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The Week that Was – Bolivian Blogs

Bolivia celebrated her Independence Day on August 6th complete with the usual fanfare and outward displays of civic pride. Many Bolivians marked this 181st birthday with family and friends, while others were miles away in other parts of the globe far from their loved ones. Isabella Fuente did not hide her melancholy around this date. She currently lives in Spain and maintains the blog Ergoth (ES).

Willy Andres Ortega, a Cruceño (from Santa Cruz) remains very hopeful and this day stands out to him as a new beginning, “Today, history begins. Today, we would like to start anew. Looking out at new horizons, we want to show a different Bolivia, one that has not been seen, one that knows no boundaries, and one that is not afraid of change for a brighter future.” The national holiday was different this year because it coincided with the launch of the Constitutent Assembly. Rolando Lopez of Rocko Weblog (ES) looks forward to this process to rewrite the country’s Constitution because it will “create a new, inclusive nation of those that have been relegated for thousands of years and to give decision-making power to those people during a time of socio-political phenomenon that has never been seen before.”

The assembly will begin on August 15th because the hall where the congress will take place is still under construction. The 255 delegates elected on July 2 have been debating rules of order and also elected the presiding officers. The President of this Assembly is Silvia Lazarte, from the Movimiento Al Socialismo (MAS). Jaime Humérez Seleme of Boliviscopio (ES) identifies some bad, early signals. Lazarte is a close confidant of President Evo Morales and goes back to the early 1980s during their days of syndicalism in the Tropics of Cochabamba (Chapare). There have been some concerns that the Assembly will simply be an extension of the MAS government, especially because the President of the Assembly is so close to Morales. There has also been speculation that some want to give the Assembly extraordinary powers, which could mean the closing of the current legislature.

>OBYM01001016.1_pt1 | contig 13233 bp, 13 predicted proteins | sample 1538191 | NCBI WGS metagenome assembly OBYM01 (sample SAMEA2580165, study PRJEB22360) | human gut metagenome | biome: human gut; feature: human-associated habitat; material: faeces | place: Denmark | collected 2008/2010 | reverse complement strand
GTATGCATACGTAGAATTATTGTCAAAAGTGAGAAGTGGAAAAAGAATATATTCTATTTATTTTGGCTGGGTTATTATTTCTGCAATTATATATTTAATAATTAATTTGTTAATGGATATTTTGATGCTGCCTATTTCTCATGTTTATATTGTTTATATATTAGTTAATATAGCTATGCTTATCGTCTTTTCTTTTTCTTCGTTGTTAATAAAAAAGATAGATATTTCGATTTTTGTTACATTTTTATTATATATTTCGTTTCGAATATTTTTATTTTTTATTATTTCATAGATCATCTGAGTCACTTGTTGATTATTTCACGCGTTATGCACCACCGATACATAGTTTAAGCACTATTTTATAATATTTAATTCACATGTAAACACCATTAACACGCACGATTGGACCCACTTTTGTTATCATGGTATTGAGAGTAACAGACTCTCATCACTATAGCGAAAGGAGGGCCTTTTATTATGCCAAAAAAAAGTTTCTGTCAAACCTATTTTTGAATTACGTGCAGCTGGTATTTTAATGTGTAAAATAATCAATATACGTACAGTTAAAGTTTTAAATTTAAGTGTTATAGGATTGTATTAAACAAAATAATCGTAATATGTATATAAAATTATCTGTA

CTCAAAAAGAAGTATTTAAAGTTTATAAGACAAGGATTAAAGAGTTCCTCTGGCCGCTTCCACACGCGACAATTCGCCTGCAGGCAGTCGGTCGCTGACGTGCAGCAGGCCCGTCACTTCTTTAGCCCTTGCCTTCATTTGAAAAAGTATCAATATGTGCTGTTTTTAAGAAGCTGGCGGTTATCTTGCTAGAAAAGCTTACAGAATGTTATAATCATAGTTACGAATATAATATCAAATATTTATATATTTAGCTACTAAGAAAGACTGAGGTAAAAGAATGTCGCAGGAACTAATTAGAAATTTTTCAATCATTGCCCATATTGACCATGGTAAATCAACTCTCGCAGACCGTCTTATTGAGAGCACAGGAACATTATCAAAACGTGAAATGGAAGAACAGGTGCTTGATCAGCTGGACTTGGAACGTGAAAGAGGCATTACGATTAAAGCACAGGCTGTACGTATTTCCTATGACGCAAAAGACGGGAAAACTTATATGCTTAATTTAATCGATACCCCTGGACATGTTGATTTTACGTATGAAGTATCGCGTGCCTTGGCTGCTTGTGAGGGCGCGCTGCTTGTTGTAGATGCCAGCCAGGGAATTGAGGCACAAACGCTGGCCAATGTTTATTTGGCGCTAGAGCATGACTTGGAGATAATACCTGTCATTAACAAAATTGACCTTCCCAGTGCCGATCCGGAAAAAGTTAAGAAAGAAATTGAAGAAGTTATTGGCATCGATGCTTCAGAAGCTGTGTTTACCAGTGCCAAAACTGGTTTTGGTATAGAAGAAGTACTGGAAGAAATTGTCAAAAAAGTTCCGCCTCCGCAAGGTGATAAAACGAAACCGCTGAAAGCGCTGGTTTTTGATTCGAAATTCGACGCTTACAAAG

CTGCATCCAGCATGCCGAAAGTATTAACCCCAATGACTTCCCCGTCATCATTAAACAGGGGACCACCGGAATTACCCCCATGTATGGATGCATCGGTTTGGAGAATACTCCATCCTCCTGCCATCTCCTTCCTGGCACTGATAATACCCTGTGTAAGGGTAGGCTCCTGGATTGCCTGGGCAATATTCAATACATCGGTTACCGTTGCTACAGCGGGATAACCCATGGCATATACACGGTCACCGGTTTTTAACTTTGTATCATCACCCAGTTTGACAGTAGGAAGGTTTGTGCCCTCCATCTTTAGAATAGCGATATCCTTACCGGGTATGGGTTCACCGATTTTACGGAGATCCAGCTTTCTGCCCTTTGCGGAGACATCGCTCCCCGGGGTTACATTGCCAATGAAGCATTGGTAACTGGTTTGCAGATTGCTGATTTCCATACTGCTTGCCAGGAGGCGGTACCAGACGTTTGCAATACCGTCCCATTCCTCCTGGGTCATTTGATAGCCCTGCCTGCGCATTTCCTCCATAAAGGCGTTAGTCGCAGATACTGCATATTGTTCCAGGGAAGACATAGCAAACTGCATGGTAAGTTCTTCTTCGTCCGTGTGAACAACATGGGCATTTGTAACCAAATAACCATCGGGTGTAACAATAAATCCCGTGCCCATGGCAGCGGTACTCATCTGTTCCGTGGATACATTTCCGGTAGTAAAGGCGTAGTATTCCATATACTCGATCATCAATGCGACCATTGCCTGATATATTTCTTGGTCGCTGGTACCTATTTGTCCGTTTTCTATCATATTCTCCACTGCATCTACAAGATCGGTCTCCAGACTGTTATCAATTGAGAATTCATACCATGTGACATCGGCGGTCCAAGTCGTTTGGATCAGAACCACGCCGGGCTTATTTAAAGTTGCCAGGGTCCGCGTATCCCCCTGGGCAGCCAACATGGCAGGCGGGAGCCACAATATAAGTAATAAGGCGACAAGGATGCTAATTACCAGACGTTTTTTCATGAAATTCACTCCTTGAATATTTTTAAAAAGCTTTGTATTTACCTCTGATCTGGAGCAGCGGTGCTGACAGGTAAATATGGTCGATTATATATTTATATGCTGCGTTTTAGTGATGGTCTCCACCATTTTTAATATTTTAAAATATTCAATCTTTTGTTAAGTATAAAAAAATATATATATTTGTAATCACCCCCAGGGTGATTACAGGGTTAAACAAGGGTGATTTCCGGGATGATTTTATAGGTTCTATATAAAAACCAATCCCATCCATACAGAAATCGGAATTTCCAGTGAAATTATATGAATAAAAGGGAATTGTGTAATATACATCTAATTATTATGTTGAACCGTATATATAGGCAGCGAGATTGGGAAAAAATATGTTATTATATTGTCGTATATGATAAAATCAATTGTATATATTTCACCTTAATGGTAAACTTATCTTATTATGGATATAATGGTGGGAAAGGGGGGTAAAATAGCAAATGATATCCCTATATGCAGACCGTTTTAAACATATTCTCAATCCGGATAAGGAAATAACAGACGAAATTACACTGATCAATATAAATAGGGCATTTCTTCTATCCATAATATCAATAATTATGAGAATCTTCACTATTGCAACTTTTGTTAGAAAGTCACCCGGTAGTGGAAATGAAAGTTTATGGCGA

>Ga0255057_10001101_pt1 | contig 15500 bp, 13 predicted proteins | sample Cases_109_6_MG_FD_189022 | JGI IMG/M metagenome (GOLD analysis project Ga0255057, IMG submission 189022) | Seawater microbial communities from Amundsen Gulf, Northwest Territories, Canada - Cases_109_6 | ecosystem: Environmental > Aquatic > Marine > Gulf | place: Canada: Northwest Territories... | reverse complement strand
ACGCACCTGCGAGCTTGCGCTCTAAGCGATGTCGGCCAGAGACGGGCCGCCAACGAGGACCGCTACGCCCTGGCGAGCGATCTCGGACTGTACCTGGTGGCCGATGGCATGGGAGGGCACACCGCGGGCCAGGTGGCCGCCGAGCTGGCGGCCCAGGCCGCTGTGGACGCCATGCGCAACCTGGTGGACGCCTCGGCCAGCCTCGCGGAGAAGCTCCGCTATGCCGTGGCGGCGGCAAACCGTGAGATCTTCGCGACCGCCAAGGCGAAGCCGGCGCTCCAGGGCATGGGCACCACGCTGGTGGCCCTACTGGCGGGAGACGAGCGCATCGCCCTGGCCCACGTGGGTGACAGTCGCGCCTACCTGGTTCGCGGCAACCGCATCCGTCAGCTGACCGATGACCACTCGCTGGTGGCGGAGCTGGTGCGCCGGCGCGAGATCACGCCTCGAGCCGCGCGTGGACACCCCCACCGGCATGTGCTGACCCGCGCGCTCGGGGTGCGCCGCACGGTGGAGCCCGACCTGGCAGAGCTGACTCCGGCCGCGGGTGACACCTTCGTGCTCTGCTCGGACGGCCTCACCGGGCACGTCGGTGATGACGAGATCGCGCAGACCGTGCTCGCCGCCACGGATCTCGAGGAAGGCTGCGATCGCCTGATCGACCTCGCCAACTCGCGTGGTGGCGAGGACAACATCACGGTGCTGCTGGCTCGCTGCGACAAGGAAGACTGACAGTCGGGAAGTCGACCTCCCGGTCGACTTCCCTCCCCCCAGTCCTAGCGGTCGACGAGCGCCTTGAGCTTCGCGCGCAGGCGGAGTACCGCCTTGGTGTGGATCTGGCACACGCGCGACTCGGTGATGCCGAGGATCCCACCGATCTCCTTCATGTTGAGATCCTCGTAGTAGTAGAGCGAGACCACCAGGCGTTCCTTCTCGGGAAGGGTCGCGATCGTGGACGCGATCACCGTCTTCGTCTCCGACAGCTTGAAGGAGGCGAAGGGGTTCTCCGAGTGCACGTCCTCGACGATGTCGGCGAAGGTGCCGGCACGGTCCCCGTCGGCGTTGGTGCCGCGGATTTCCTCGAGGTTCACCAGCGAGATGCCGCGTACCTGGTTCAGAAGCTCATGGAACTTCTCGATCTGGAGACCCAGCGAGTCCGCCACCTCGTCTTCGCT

Sergio Asturizaga, a Paceño (La Paz resident) living in Brazil, also has high hopes for this new process, but hopes that some of Morales’ mistakes do not play into the final Constitution. He is troubled about some of Morales’ statements, which reflect resentment and confrontation between the different groups in the country. He hopes that a new, inclusive country is created, as he writes in his blog, Así Como me Ves Me Tienes (ES):

I hope that it does not become a country with only one ethnicity or one nation, but one of multiple nations and cultures. As we saw in the parade in Sucre with the representation of many cultures, we must see that Bolivia is not only Occident and Orient. It is much more than that, it is a country, a grand country that demands that it finally becomes the grand country that it is..”

The location of this historic gathering takes place in Bolivia’s other capital, Sucre. Far from the seat of government of La Paz and the economic hub of Santa Cruz, this city rarely gets much attention throughout the year. It is, however, the site of the Supreme Court and it is a frequented destination of tourists because of the attraction of dinosaur tracks. Citizen K (ES) writes about the opening of a sort of Jurassic Park, which is being built with the help of the Inter-American Development Bank and local governments. The park will be ready on August 25 and has already drawn rave reviews from visiting journalists.

Bolivia’s seat of government and other capital city, La Paz, is also hoping to increase tourism through the construction of an urban train, a type of elevator up from the center of La Paz, which sits in the middle of a sort of crater. Sebastián Sánchez of Palazos a la Piñata (ES) thinks that this construction is a bad idea citing the loss of many public transportation jobs and the elevated cost, which is likely to go over budget.

On the streets of La Paz, the blogger named Luna, who writes at Lunovampella (ES), talks about a newspaper written and sold by street children. The cost is a mere Bs. 3 ($ 0.40) and she says the money goes directly to the kids keeping them away from drug addiction and alcoholism.

Finally, Mario Duran from El Alto and the blog Palabras Libres (ES), found himself as an involuntary victim of police brutality. During the recent holiday, a backed-up traffic jam caused tensions to rise between a local transit cop and a taxi driver. When the driver emerged from his car to protest the treatment of his vehicle, it only caused the policeman to increase the ill treatment of the vehicle and of the driver. Duran and his fellow passengers began to complain about this rough treatment, when the inside of the taxi was sprayed with tear gas. He soon went straight to the Public Ombudsman and local transit authority to register an official complaint.

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